His eyes refocused themselves upon the posters opposite. Foul, bloody things. He had his private reasons for hating them. Mechanically he re-read their slogans. 'Kangaroo Burgundy - the wine for Britons.' 'QT Sauce Keeps Hubby Smiling.' 'Hike all day on a Slab of Vitamalt!' 'Are you a Highbrow? Dandruff is the Reason.' 'Kiddies clamour for their Breakfast Crisps.' 'Pyorrhea? Not mel' 'Roland Butta enjoys his meal with Bovex.'

Hal A customer - potential, at any rate. Gordon stiffened himself. Standing by the door, you could get an oblique view out of the front window without being seen yourself. He looked the potential customer over.

A decentish middle-aged man, black suit, bowler hat, umbrella and despatch-case - provincial solicitor or Town Clerk - keeking at the window with large pale-coloured eyes. He wore a guilty look. Gordon followed the direction of his eyes. Ah! So that was it! He had nosed out those D. H. Lawrence first editions in the far comer. Pining for a bit of smut, of course. He had heard of Lady Chatterley afar off. A bad face he had, Gordon thought. Pale, heavy, downy, with bad contours. Welsh, by the look of him - Nonconformist, anyway. He had the regular Dissenting pouches round the comers of his mouth. At home, president of the local Purity League or Seaside Vigilance Committee (rubber-soled slippers and electric torch, spotting kissing couples along the beach parade), and now up in town on the razzle. Gordon wished he would come in. Sell him a copy of Women in Love. How it would disappoint him!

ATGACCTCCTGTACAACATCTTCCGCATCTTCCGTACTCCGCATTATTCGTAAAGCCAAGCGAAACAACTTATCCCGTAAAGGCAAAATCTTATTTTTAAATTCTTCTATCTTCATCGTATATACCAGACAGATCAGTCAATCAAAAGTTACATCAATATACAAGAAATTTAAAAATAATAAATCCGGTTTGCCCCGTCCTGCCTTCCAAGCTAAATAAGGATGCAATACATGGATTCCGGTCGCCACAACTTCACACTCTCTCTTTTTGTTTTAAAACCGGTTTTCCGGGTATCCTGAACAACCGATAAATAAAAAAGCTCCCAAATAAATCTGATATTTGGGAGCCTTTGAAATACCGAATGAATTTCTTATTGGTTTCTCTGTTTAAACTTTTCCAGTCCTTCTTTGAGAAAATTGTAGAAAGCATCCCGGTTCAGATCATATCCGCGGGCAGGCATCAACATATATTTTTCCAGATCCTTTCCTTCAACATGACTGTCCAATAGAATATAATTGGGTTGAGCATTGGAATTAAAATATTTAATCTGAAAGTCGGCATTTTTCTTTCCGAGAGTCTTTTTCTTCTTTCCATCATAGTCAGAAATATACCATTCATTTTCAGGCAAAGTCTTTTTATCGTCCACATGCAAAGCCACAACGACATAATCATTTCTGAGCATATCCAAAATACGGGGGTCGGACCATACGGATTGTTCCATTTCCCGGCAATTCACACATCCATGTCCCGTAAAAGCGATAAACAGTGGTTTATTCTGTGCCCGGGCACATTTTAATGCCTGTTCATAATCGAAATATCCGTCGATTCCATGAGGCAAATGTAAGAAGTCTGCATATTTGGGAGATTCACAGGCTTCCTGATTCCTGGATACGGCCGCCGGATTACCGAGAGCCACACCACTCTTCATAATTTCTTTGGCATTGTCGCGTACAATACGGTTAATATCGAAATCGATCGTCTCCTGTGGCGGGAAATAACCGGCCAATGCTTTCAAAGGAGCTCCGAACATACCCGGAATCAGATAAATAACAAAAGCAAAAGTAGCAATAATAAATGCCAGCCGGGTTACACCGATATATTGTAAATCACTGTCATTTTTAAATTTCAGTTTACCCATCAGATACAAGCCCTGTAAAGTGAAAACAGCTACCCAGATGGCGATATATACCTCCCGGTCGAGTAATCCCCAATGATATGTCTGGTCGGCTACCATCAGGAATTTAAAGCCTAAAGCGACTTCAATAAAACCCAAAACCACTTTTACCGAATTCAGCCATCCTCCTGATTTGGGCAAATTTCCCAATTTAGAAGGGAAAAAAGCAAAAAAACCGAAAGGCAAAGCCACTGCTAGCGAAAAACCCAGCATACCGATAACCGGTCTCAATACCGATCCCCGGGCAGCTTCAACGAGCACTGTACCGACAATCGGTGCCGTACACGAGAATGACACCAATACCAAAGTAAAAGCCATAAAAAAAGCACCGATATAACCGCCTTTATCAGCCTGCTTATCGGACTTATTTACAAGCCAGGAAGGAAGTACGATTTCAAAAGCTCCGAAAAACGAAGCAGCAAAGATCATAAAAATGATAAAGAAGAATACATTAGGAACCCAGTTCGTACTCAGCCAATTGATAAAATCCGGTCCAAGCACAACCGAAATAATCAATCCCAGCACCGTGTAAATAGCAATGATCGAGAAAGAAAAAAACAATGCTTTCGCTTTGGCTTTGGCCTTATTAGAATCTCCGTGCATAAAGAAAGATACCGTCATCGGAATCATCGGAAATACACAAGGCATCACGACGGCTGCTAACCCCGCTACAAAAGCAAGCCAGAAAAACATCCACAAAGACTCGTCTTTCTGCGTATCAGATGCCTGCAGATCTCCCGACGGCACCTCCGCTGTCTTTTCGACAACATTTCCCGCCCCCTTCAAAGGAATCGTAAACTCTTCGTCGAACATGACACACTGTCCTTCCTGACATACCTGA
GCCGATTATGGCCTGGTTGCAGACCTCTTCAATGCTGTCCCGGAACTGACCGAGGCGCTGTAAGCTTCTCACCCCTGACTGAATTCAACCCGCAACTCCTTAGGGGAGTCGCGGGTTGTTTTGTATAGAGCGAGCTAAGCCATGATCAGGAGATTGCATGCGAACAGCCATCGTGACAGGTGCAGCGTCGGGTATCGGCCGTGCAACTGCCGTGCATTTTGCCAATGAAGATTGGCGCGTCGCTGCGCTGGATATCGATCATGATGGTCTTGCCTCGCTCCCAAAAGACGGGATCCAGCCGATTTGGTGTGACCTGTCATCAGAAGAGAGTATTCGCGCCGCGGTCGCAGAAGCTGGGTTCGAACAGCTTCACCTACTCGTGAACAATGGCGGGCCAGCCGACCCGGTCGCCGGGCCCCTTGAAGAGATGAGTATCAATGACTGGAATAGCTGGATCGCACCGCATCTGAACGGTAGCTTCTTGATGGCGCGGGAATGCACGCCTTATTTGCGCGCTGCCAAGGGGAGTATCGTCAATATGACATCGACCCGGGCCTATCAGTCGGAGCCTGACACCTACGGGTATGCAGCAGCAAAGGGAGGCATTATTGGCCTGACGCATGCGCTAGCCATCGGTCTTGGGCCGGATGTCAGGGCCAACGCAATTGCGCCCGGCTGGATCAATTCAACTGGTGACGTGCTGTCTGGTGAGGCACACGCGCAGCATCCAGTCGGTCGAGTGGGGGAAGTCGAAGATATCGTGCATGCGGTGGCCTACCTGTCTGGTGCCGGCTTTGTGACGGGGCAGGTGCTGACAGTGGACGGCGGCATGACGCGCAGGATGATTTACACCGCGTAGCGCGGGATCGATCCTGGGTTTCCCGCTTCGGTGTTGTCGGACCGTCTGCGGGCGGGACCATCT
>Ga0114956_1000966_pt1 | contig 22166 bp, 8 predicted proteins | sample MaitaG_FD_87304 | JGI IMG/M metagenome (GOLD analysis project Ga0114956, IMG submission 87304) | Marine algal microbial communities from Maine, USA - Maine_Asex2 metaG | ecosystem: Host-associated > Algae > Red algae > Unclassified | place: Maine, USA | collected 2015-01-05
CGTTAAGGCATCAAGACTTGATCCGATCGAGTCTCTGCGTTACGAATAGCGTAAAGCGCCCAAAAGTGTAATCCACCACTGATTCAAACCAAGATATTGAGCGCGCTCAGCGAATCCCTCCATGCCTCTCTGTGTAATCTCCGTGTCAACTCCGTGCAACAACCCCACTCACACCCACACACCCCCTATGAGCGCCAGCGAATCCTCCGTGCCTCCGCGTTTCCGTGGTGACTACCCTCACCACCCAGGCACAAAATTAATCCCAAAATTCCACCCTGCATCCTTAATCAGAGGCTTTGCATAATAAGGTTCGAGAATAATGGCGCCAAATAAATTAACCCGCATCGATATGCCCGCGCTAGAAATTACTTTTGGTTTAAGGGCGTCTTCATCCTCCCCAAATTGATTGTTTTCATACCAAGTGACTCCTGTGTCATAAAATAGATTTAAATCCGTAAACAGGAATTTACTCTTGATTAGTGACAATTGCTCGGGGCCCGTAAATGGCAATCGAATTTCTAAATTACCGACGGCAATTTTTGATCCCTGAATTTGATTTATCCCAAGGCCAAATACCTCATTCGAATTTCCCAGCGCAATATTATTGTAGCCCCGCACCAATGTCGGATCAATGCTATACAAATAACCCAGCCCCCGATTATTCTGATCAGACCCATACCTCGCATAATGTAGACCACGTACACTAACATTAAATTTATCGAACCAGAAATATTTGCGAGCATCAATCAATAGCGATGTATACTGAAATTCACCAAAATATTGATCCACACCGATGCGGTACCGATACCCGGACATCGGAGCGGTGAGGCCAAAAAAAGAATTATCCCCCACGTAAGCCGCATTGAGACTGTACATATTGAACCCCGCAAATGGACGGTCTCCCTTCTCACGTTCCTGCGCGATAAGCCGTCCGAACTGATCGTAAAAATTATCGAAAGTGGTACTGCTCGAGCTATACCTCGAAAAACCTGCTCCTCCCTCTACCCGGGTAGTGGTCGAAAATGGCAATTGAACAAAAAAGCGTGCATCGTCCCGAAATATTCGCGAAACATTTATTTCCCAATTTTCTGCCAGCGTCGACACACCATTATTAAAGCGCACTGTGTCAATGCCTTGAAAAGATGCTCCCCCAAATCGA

But no! The Welsh solicitor had funked it. He tucked his umbrella under his arm and moved off with righteously turned backside. But doubtless tonight, when darkness hid his blushes, he'd slink into one of the rubber-shops and buy HighJinks in a Parisian Convent, by Sadie Blackeyes.

Gordon turned away from the door and back to the bookshelves. In the shelves to your left as you came out of the library the new and nearly-new books were kept-a patch of bright colour that was meant to catch the eye of anyone glancing through the glass door. Their sleek unspotted backs seemed to yearn at you from the shelves. 'Buy me, buy me!' they seemed to be saying. Novels fresh from the press - still unravished brides, pining for the paperknife to deflower them-and review copies, like youthful widows, blooming still though virgin no longer, and here and there, in sets of half a dozen, those pathetic spinster things, 'remainders', still guarding hopefully their long preserv'd virginity. Gordon turned his eyes away from the 'remainders'. They called up evil memories. The single wretched little book that he himself had published, two years ago, had sold exactly a hundred and fifty-three copies and then been 'remaindered'; and even as a 'remainder' it hadn't sold. He passed the new hooks by and paused in front of the shelves which ran at right angles to them and which contained more second-hand books.